Sri Lanka MPs to elect new president after Gotabaya Rajapaksa officially resigns

Sri Lanka president

The parliamentary speaker announced that Gotabaya Rajapaksa, the embattled president of Sri Lanka, has resigned officially following a dramatic week that saw him flee the nation after demonstrators ransacked his offices and presidential residence. 

The speaker, Mahinda Yapa Abeywardena, officially announced Rajapaksa’s resignation in a broadcast speech on Friday morning. 

Rajapaksa is currently hiding out in Singapore after leaving the Maldives on Wednesday. The formal resignation announcement was postponed until Friday while the speakers’ office validated the letter, which was transmitted late on Thursday night first by email and then the original via diplomatic flight. 

Sri Lanka was in a political limbo for more than 36 hours as a result of Rajapaksa’s decision to leave without quitting, and tensions were high in the nation, which was still under an emergency declaration. 

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Ranil Wickremesinghe, the prime minister, will be sworn in as an interim president on Friday, according to the constitution, and will maintain the position until a new vote is held by MPs in parliament next week. This was confirmed by Abeywardena. The speaker said that the procedure for electing and certifying a new Sri Lanka president would likely take seven days. 

Abeywardena asked all political party leaders to “extend their support” and “uphold democracy” during the transition in order to ensure a smooth choice of the new president. 

In order to start the process of establishing a new all-party “unity” government made up of numerous political groups, Parliament will now reassemble on Saturday. The major opposition party’s leader, Sajith Premadasa, is expected to be the candidate put out by the opposition parties at their meeting this morning.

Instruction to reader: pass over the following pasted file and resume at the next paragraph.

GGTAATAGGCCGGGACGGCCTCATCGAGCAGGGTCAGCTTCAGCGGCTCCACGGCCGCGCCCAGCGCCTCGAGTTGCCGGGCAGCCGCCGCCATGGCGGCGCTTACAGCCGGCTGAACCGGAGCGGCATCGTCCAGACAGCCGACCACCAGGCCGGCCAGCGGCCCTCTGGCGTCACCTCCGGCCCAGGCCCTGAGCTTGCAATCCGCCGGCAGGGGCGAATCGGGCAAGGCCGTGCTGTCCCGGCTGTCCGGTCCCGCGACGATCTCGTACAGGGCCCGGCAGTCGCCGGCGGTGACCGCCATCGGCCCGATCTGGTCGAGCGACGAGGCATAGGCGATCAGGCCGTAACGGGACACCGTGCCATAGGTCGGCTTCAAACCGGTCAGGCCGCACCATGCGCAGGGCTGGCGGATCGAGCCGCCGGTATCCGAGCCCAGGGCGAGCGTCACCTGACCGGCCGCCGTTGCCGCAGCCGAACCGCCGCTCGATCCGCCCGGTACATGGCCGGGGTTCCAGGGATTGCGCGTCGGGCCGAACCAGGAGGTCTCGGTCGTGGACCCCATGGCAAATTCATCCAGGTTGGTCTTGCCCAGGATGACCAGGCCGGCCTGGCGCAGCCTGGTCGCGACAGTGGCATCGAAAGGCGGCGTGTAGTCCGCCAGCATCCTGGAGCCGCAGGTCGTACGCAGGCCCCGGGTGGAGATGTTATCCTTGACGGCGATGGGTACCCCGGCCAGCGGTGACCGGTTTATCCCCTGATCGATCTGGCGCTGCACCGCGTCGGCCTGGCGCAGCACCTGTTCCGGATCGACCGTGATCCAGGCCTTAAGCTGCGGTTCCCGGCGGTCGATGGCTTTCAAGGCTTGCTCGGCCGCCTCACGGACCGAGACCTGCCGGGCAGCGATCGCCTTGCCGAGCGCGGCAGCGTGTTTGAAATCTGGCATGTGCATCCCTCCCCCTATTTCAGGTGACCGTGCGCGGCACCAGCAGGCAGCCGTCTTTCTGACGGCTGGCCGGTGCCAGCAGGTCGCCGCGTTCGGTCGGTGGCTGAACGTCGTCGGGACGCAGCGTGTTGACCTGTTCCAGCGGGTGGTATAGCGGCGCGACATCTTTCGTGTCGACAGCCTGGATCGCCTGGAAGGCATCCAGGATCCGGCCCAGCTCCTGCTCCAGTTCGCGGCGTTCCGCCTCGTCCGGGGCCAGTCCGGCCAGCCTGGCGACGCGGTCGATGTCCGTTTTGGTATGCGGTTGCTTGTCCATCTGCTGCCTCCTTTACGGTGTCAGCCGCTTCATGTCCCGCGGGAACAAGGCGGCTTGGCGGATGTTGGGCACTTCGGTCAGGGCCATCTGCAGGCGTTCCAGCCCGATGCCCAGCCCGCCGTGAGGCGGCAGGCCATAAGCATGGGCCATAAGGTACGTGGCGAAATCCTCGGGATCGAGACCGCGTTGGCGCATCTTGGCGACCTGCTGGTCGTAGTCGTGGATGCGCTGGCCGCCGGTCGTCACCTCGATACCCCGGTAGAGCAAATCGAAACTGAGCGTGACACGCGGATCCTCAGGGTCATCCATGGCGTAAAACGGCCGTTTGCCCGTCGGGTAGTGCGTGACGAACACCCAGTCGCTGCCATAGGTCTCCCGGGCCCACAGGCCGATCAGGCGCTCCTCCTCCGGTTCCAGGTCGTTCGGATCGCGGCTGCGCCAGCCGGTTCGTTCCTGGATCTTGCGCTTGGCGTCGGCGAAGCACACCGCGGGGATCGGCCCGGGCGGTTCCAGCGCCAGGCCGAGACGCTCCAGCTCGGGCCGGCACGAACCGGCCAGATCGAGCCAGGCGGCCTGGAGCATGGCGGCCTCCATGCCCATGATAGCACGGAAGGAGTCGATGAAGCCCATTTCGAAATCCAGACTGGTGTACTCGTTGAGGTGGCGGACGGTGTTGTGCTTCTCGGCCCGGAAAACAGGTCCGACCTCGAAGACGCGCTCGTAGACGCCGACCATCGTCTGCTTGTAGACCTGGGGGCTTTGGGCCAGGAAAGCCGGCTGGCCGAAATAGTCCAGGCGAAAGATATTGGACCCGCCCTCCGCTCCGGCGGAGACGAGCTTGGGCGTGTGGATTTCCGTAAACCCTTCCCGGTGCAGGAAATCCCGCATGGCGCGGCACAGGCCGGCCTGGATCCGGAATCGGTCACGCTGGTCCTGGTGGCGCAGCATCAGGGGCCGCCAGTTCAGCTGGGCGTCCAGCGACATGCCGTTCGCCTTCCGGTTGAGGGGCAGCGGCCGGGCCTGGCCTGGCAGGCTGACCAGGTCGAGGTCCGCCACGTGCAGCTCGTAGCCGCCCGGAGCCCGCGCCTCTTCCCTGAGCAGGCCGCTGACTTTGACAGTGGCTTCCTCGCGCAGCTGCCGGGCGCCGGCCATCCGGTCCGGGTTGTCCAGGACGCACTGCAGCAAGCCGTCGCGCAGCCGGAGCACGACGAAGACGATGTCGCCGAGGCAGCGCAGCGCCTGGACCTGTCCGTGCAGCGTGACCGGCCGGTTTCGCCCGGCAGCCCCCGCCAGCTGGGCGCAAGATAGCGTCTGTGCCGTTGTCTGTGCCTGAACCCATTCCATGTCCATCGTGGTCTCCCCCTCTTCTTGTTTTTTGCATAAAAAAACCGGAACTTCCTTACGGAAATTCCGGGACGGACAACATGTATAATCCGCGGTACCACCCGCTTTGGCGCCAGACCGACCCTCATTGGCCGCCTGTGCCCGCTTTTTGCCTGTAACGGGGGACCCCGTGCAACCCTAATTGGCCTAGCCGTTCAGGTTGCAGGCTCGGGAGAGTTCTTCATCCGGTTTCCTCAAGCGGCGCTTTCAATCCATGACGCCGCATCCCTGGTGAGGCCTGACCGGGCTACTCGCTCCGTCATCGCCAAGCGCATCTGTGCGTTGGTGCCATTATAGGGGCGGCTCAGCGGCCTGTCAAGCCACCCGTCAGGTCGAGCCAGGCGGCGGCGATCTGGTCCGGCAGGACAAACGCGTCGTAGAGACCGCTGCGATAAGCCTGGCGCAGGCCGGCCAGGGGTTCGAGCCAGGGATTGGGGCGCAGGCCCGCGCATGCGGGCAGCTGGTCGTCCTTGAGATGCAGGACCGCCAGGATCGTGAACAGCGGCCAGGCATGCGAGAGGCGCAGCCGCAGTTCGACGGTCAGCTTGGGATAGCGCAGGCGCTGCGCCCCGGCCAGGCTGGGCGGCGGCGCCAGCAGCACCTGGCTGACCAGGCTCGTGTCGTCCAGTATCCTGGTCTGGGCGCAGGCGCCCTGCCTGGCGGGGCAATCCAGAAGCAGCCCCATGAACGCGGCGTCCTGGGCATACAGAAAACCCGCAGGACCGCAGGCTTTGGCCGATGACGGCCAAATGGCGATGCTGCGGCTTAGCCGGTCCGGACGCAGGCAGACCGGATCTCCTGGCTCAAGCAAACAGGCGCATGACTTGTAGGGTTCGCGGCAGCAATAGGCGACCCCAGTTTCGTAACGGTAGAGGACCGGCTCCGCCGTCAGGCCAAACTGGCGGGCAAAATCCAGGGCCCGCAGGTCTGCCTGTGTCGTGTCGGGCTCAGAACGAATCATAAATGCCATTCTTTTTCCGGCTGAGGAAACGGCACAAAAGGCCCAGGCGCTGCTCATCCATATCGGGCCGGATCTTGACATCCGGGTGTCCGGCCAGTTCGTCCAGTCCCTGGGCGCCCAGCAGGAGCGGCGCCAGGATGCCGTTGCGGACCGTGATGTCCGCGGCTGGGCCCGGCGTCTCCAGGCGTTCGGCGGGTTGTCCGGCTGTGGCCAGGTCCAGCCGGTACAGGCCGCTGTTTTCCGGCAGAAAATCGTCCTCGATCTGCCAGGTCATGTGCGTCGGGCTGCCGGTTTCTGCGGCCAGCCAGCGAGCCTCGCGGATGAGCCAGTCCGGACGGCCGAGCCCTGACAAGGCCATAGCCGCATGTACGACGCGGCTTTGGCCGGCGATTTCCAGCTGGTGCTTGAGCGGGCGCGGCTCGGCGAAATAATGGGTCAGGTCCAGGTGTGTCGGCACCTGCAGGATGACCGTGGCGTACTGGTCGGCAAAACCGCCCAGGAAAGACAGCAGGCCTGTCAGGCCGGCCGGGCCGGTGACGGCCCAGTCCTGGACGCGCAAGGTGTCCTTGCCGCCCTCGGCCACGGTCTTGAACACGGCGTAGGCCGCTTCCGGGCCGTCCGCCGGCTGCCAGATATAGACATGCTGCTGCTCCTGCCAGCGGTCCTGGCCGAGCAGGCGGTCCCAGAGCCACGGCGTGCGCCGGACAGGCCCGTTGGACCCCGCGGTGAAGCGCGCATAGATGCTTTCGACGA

Rajapaksa’s resignation as president comes after months of persistent demonstrations demanding that he do so. Six members of his politically influential family, including Mahinda Rajapaksa, who served as prime minister, and Basil Rajapaksa, who served as finance minister, had co-ruled with him. 

The president, however, had held to power, much to the outrage of protesters on the streets, while all of his family members had been set to quit in recent months as a result of public pressure. 

The biggest economic crisis Sri Lanka has experienced since gaining independence in 1948, which resulted in acute shortages of fuel, food, and medications, is widely attributed to Rajapaksa. He is charged with systemic corruption and financial mismanagement, along with several members of his wealthy family who held governmental office. 

Since being removed from his residence on Saturday morning, when tens of thousands of people gathered in Colombo to demand his resignation, the president has not directly addressed the people of Sri Lanka. 

To allow a “peaceful transition of power,” he had agreed to relinquish control on July 13; nevertheless, the date had passed with no trace of his letter of resignation. While in office, Rajapaksa enjoys immunity from arrest, and many people thought he was seeking for a safe haven country before stepping down from the presidency to shield himself from prosecution for long-standing allegations of war crimes and corruption. 

It is reported that Rajapaksa has not applied for refuge in Singapore, according to the government authorities, and his location is still unknown. 

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